White Creators: How to Welcome People of Color on Social Media (Part 1)Feb 18, 2023
February is Black History Month. We’re encouraged to honor the contributions of African Americans to our country and also recognize how far we are from achieving racial justice and equality.
For the past several years, I’ve dedicated myself to learning more about this history. As a white person, it’s humbling and overwhelming to realize how ignorant I’ve been of the history and also the experiences of my friends and coworkers of color.
I alone can’t fix systemic racism, but I can start by using what influence I do have with my particular talents and expertise. Thus, dear reader, I humbly share ways to support Black creators (as well as other minority groups) and make sure your social media accounts are diverse and welcoming to people of color.
I encourage you to do the same in your realm of influence.
Use it for Your Business
Before I dive into the tips, I want to make clear the why.
There is a cost to your NOT welcoming African Americans into your business’s social media presence. Literally, it could cost you money. Social media marketing sends people to your website to then drive revenue.
A larger percentage of Black and Hispanic adults have at least one social media account than white adults. A large part of why someone follows your account is if they feel seen and heard by your content. If they see no faces like theirs or issues that concern them, they won’t feel like they belong.
Best case scenario: they move on. Worst case, and rightfully so, they are vocal about the fact they are excluded. You could find yourself not only losing followers (and potential sales) but also unwittingly facing a PR nightmare.
NOTE: I am fully aware this list comes from my white perspective and what I’ve gleaned from listening to people of color. If you’re a person of color, I welcome your response. Let me know what you’d add or where I went wrong! I will share any updates from what I learn.
How to Welcome People of Color on Social Media
PART 1: Representation Matters
As evidenced by the viral videos of emotional responses when Disney released the trailer for the upcoming live-action version of The Little Mermaid, representation in spaces historically reserved for white people is powerful.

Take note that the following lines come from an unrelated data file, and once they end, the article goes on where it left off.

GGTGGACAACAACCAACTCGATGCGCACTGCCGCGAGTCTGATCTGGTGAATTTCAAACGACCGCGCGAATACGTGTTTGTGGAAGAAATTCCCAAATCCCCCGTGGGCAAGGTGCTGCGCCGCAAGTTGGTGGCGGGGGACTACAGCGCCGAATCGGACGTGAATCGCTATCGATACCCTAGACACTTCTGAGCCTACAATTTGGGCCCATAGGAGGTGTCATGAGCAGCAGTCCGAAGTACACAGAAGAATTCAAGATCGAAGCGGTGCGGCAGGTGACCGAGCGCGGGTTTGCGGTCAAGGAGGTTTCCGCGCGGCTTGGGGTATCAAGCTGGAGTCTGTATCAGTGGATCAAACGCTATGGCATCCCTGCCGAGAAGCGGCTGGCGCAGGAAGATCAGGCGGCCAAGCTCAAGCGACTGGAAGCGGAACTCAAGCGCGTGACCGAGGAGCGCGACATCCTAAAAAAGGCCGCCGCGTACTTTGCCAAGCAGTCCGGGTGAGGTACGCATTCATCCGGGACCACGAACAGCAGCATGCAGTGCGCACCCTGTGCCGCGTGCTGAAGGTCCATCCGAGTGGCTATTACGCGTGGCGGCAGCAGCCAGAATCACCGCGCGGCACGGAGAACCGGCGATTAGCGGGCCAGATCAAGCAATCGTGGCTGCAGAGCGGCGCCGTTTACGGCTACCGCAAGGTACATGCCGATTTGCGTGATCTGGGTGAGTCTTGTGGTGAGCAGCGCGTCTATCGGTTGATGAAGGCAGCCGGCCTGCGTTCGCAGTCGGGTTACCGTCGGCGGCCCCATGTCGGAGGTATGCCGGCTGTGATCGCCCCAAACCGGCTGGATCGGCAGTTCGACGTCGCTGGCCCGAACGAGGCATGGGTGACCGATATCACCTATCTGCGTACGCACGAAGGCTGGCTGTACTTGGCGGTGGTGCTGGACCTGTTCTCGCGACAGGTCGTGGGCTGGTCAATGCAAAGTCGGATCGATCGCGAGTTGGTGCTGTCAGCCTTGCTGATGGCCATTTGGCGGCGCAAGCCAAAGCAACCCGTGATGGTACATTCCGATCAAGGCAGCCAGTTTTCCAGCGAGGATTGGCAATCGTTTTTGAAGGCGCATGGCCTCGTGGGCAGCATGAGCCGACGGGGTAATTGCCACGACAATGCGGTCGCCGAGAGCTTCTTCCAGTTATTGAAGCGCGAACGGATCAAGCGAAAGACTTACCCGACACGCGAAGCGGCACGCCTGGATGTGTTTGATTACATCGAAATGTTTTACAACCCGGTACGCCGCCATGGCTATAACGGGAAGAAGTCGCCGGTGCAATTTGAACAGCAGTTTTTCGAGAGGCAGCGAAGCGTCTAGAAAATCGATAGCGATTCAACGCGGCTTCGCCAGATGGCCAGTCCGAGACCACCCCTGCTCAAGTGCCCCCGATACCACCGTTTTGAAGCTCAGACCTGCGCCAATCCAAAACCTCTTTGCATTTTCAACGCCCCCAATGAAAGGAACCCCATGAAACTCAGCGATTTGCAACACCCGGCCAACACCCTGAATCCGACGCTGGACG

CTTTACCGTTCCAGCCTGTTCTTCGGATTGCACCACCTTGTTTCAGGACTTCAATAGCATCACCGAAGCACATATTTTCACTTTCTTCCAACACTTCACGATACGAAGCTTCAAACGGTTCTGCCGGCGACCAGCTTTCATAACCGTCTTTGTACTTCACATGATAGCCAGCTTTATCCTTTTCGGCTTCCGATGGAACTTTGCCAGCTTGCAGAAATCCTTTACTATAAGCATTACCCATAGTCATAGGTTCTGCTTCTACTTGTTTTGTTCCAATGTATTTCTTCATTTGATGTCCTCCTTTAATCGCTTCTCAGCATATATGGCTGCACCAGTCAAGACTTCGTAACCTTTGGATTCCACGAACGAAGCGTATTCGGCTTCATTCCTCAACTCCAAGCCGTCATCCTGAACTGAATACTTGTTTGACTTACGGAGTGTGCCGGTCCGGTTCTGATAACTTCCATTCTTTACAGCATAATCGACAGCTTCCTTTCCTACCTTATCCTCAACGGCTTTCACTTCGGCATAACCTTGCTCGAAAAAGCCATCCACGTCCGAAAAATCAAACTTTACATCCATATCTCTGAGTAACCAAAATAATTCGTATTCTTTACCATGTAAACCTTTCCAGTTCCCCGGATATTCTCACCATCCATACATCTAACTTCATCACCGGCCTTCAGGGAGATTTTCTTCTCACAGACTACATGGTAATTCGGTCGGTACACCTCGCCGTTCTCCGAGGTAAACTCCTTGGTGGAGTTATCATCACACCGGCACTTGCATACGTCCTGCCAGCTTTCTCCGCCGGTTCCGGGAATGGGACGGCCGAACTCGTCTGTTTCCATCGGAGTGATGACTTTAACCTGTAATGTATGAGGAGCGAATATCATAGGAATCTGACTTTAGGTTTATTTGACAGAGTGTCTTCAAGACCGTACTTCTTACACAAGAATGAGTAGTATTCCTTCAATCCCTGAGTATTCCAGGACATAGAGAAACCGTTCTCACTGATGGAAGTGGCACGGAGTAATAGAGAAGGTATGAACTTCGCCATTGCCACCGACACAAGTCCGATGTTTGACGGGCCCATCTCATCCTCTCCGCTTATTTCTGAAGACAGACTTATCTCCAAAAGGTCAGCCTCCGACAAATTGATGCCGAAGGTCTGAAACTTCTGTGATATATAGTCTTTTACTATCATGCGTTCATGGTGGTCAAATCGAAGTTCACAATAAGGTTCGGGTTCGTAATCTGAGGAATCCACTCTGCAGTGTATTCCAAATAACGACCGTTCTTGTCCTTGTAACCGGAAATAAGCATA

You, as the creator of your community, get to cast the vision for those who are welcome.
Corporate America often gets criticized for using stock images of people of color when they don’t actually have a diverse workforce or customer base. This is a symptom of the wider culture of the company and not the marketing department’s fault. However, the marketing department shouldn’t try to fabricate diversity that isn’t there.
Though, I know many of you are white solopreneurs. How do you include people of color in your social images? Invite them!
I wouldn’t recommend turning to stock images but inviting Black creators to collaborate with you. And, invite any customers of color you may have to provide testimonials. If the ability to afford your services or products is a hindrance, you could even offer a referral program with a discount to invite their community to join them.
Do you ever consider which emojis you select and what message they may be sending? Since 2015, we’ve been given a choice of six skin tone variations to use. When and how to use the different skin tones versus the original yellow emoji is a nuanced conversation discussed here.
My take on it: Since I write my posts in first-person and I’m white, I used the lightest skin tone. This is the one that most adequately represents me. If I’m creating posts for a company, I will vary the skin tones used to represent the diversity of the company.
Don’t worry. You’ll mess it up.
I hear people argue that they aren’t doing the above for fear of offending the African American community. This is normal, and a part of the process. You’re going to make mistakes, and it’s going to be awkward sometimes – as anyone experiences when trying something new. I’ve done it. And, I can say that I’ve only been met with encouragement and graciousness from the Black community.
Just because it's new doesn't mean it's worth your time: For white people, is inviting people of color into your social presence worth your time?
Yes: I give it 5 out of 5 thumbs up.
The effort is very small, and the reward potential is great. I’ll take those odds any day!
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